by Walter Smith
What is the mission of the University of Virginia’s Office for Diversity, Equity and Inclusion?
You can try reading the Office’s “Mission” here, but that won’t clear anything up. The document is so loaded with jargon and fuzzy thinking that it won’t mean much to anyone untrained in diversity speak.
I have a few questions.
Who are the “historically underrepresented groups?” you speak of? Do they include, say, poor Appalachian white people?
How does ODEI define “affirmative and supportive environments” for work and life at UVa? Are such environments for all students and faculty and supporters, or only for the “underrepresented” groups?
Is “enriching ourselves” a Freudian slip in creating and promoting your department’s vision of diversity and equity (but not inclusion) or do you mean to convey that you expect your diversity and equity vision to be one that enriches all?
If the latter, how exactly does embracing “diversity” help UVa become the “leading institution we aspire to be?”
Is “diversity” just color of skin? Does “diversity” include sexual orientation? Sex (mistakenly today called “gender”)? Is there a spectrum of the traits that makes up “underrepresented groups?” Is there a scale for which traits have more “value” in trying to achieve “equity”?
By “equity” do you mean equality of results measured across all “diversity” traits?
What are the “various units and constituencies” of UVa to which you will be providing “leadership, information, consultation, coordination and assistance?”
How so exactly?
What does embracing diversity and equity as a pillar of excellence mean? How
would you define and measure that?
What actions do you intend to “synergize?” Which levels of UVa? How would you create these synergies?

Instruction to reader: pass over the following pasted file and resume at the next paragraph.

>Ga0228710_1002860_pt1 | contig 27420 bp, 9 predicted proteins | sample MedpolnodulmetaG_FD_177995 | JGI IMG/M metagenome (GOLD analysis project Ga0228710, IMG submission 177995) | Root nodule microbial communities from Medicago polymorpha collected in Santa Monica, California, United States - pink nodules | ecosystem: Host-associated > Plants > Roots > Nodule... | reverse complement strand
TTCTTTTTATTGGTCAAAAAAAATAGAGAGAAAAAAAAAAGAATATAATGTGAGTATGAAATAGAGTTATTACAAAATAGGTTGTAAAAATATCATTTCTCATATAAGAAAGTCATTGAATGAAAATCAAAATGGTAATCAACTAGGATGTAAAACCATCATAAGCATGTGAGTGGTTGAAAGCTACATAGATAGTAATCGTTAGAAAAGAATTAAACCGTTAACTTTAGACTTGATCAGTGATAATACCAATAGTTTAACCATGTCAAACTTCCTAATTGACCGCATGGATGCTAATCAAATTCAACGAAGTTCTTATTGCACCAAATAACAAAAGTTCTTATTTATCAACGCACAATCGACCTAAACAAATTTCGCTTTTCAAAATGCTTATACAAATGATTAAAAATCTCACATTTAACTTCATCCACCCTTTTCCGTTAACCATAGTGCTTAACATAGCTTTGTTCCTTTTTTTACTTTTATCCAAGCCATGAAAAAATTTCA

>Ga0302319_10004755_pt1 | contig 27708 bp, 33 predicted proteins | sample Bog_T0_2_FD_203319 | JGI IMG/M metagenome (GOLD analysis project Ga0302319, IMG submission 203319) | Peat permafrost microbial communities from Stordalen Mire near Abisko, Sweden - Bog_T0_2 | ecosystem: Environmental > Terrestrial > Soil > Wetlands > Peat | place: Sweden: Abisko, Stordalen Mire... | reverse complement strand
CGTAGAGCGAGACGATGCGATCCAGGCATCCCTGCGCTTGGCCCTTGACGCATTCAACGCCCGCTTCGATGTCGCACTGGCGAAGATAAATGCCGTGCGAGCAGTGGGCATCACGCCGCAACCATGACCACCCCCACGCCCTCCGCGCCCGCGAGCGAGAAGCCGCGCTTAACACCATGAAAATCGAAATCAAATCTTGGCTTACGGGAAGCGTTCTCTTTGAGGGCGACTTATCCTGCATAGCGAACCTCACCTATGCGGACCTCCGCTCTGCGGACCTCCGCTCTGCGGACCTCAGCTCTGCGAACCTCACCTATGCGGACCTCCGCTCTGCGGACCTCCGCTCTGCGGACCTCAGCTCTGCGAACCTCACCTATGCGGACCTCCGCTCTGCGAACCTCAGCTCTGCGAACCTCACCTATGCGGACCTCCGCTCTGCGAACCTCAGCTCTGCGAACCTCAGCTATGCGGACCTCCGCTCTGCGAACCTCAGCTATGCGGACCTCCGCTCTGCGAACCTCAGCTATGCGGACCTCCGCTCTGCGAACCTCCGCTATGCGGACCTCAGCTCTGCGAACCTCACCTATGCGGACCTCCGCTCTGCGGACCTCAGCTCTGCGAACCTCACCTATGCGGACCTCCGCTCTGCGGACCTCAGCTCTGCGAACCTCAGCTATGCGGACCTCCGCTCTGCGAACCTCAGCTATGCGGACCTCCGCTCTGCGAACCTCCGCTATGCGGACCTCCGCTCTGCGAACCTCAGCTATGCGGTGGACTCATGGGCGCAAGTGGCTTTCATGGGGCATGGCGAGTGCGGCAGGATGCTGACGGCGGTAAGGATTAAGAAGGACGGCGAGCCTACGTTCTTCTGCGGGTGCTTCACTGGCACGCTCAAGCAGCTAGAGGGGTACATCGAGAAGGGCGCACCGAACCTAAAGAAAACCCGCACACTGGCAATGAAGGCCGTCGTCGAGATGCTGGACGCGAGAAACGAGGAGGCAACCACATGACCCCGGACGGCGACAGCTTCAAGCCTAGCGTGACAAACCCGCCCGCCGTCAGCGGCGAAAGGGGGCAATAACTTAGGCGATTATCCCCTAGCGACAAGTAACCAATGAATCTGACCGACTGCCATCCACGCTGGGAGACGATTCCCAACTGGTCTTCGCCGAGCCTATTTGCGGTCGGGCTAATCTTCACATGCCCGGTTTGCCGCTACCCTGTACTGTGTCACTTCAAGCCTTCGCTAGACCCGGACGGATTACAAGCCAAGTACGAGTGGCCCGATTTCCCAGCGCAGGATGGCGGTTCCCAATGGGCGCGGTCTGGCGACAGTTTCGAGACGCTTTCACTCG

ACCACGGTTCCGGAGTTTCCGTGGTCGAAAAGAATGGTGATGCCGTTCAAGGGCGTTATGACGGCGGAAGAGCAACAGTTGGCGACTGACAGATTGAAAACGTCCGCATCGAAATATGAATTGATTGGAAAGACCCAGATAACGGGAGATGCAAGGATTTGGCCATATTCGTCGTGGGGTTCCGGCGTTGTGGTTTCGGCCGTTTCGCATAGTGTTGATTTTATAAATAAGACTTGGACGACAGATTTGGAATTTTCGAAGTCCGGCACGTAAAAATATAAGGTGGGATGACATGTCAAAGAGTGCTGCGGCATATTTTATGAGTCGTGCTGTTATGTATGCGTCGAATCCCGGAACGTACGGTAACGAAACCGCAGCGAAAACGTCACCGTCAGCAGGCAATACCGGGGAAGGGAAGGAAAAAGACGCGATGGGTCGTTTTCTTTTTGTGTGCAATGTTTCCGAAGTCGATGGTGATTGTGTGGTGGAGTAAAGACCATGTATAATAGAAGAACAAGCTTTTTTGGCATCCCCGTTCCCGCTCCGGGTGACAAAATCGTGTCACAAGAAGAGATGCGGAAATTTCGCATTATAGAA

How will your department cultivate “inclusiveness and mutual respect?” Would not measuring all students on traits, in and of themselves, be a dividing mechanism? Does inclusivity and respect apply to people who disagree with you, the administration, other students and CIOs? How would you make these disagreeing people feel included and respected?
Who are the “individual and institutional partners who share mutual goals and interests” and what are those mutual goals and interests?
Isn’t a “community of understanding, tolerance and respect” already what UVa was supposed to be? Which of those elements were previously missing and how so?
In regard to UVa’s commitment to diversity, as a “cornerstone” of UVa culture, how do you define success for ethics, integrity, academic excellence and diversity? Will you measure these attributes? How?
Does UVa really “embrace” the “full spectrum of human attributes, perspectives and disciplines?” Have you surveyed professors and students to see if that “embrace” is real?
Would you find it acceptable if students, alumni and friends of UVa caused you to question your assumptions?
How exactly does the UVa “community” being “rich in diversity” bring about equal respect? Does equal respect exist now? Why is being “rich in diversity” necessary as a forum for “understanding our differences as well as our commonalities?” Isn’t the entire raison d’etre of a true institution of higher learning to pursue truth wherever it may lead and without preconception?
The classic definition of racism was discrimination or prejudice based on race. It was the basis for the Civil Rights laws and Martin Luther King’s wish for his descendants to be judged by the content of their character, not the color of their skin.
It strikes me that the ODEI “Mission” hides behind fluffy words to justify racism as a means of ending racism. According to ODEI proponents “racism” will exist until “equity” is achieved, and purely as a matter of observed human experience, “equity” (meaning equality of results) can never be achieved because it denies any human agency in outcomes. As to inclusiveness, everything the ODEI does focused on diversity and equity causes division and separation. “Inclusion” is a hollow promise – the spoonful of sugar to help the medicine go down.
Walter, this is a masterful vivisection of the ODEI core premises. How dare you ask hard questions, demand empirically proven evidence, and suggest accountability.
Don’t quit your day job. You just flunked Diversity Training!!